Children's cartoons depict death more often than films for adults, and their main characters are more than twice as likely to be killed off, according to research released on Tuesday.
The study found the main characters in children's cartoons were two and a half times as likely to die as protagonists in films for adults, and were almost three times as likely to be murdered -- often in violent ways.
Important characters overall die in two-thirds of cartoons aimed at children, compared to in half of films for adults, according to the study published in the British Medical Journal.
"Rather than being innocuous and gentler alternatives to typical horror or drama films, children's animated films are, in fact, hotbeds of murder and mayhem," said study researchers Ian Colman and James Kirkbride.
The study analysed top-grossing children's cartoons from "Snow White" in 1937 to 2013's "Frozen".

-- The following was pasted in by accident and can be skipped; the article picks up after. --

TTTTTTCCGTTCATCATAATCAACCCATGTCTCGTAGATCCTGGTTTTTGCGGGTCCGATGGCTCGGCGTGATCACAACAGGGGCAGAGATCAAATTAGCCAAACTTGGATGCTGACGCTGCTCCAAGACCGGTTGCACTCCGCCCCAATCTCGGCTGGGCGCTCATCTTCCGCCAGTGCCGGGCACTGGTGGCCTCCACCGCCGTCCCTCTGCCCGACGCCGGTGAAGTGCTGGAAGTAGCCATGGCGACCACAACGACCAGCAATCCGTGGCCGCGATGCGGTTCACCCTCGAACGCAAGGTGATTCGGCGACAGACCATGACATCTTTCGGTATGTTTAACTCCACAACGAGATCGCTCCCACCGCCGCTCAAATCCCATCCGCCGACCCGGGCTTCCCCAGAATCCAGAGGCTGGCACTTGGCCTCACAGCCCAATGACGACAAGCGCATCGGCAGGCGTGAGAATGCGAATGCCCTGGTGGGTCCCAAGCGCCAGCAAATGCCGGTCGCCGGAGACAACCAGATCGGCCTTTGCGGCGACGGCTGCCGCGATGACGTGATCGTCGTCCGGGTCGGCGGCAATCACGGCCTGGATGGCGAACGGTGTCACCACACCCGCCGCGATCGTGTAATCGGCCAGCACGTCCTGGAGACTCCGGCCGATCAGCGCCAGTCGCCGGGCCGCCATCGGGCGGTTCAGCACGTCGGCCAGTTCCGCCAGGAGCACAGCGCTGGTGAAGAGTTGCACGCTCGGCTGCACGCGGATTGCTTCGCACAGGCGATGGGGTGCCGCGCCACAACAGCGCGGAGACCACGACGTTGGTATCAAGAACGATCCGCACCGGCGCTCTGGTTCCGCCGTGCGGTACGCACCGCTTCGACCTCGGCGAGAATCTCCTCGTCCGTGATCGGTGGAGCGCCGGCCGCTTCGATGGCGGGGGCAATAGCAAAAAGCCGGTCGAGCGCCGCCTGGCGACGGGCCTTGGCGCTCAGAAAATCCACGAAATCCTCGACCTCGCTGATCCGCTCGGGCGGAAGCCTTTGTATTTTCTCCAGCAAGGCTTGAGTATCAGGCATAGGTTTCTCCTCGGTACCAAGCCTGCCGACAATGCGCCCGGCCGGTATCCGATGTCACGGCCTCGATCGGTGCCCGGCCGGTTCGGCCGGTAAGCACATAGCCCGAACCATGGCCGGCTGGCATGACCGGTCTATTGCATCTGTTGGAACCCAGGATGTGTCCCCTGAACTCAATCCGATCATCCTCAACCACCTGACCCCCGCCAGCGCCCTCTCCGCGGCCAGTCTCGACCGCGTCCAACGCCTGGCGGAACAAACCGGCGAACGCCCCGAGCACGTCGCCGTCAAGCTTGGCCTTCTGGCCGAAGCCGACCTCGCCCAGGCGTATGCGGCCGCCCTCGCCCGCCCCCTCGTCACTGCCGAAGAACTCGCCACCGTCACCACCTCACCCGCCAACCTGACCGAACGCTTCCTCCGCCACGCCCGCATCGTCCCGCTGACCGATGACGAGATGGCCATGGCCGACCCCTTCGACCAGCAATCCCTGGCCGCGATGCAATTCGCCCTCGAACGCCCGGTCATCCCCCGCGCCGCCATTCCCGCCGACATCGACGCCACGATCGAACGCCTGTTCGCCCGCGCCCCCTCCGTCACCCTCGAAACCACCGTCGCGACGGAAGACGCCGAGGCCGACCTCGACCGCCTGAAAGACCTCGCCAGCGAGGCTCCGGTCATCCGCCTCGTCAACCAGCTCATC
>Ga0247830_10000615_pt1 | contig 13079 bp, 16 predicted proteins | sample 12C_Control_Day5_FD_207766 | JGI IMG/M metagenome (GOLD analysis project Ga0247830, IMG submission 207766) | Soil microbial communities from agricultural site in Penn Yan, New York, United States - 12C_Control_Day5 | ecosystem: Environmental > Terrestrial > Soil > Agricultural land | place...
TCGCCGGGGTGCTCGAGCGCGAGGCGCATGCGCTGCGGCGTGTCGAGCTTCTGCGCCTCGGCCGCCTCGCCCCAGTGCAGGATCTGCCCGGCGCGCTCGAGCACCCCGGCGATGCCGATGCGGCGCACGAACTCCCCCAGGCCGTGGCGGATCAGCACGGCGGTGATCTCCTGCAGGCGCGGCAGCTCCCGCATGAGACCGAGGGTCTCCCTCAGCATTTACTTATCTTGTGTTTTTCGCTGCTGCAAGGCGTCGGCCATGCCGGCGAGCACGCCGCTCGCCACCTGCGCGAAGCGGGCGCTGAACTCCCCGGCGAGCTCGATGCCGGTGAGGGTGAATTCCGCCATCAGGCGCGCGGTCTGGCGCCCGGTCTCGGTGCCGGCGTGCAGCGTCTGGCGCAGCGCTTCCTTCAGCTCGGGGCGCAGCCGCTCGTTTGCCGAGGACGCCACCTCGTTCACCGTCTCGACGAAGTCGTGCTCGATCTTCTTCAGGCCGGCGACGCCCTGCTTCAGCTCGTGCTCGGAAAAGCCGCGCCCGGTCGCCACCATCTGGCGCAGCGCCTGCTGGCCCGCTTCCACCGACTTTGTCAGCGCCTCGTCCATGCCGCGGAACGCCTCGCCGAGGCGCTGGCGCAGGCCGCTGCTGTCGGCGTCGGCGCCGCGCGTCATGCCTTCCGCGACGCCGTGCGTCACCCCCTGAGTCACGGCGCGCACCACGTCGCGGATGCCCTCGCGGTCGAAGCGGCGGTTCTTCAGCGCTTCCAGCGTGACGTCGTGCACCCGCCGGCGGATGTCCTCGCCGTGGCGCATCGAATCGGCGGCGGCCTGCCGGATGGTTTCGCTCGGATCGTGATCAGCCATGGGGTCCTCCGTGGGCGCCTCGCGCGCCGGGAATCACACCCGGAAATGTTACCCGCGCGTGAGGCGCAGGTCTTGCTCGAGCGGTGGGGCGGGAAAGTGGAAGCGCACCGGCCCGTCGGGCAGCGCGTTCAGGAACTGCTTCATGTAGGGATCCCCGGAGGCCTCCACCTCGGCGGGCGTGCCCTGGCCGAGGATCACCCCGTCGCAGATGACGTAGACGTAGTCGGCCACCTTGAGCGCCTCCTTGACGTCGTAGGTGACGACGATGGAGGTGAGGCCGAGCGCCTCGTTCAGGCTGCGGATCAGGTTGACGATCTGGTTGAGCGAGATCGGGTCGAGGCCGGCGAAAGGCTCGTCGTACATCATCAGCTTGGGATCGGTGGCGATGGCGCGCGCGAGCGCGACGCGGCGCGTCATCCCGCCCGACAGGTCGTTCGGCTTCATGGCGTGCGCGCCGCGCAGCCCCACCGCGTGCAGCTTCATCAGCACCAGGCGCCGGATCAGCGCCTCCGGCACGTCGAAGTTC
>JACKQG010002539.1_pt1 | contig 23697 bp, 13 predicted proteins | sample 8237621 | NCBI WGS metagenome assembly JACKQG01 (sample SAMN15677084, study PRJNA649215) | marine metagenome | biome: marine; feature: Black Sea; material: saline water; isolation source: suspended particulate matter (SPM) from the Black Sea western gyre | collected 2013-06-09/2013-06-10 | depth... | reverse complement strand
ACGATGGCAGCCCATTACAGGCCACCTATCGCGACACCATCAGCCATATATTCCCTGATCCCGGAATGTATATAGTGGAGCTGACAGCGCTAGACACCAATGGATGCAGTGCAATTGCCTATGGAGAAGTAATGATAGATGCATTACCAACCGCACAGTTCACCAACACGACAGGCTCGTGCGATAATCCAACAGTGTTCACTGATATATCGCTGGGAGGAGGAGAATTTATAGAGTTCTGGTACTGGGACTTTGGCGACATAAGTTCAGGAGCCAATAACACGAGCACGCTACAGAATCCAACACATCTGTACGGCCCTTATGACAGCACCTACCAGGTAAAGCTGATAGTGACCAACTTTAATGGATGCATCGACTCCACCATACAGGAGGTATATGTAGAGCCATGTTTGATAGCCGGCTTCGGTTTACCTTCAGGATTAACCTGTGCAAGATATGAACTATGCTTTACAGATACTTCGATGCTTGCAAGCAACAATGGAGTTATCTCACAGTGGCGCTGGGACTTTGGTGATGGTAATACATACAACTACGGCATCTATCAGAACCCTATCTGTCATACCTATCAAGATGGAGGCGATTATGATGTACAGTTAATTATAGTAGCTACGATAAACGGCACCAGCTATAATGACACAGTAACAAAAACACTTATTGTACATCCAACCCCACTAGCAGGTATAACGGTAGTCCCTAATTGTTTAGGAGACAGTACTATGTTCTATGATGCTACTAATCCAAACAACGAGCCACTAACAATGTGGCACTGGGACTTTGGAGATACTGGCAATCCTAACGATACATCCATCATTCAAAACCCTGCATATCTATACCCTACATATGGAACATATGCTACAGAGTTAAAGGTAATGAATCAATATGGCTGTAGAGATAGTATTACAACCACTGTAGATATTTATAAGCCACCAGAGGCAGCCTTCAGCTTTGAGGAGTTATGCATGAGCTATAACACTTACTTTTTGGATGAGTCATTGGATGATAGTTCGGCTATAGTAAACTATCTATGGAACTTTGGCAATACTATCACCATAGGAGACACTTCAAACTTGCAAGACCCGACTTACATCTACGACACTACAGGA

It compared deaths of main characters with the two top-grossing films for adults released in the same year, not including action or adventure films marketed to children.
It found the parents of main characters were five times as likely to die in children's cartoons than in films for adults.
Notable deaths ranged from shootings in "Bambi", "Pocahontas" and "Peter Pan", stabbings in "The Little Mermaid" and "Sleeping Beauty", and attacks by animals in "Finding Nemo" and "Tarzan".
Films featuring animated cars and toys were not included as it was not clear that the concept of death exists for such characters.
The study found no evidence that the level of violence had increased since the 1937 release of "Snow White", in which the evil queen stepmother tumbles off a cliff after a pursuit by angry dwarves.